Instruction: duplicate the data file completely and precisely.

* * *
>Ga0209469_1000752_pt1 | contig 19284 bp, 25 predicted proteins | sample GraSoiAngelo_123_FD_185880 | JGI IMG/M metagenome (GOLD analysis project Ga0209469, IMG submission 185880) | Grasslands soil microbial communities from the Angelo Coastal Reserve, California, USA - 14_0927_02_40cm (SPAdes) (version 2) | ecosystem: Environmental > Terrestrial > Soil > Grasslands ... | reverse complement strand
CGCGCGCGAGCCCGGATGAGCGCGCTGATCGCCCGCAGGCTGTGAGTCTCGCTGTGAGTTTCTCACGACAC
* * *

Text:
>Ga0209469_1000752_pt1 | contig 19284 bp, 25 predicted proteins | sample GraSoiAngelo_123_FD_185880 | JGI IMG/M metagenome (GOLD analysis project Ga0209469, IMG submission 185880) | Grasslands soil microbial communities from the Angelo Coastal Reserve, California, USA - 14_0927_02_40cm (SPAdes) (version 2) | ecosystem: Environmental > Terrestrial > Soil > Grasslands ... | reverse complement strand
CGCGCGCGAGCCCGGATGAGCGCGCTGATCGCCCGCAGGCTGTGAGTCTCGCTGTGAGTTTCTCACGACAC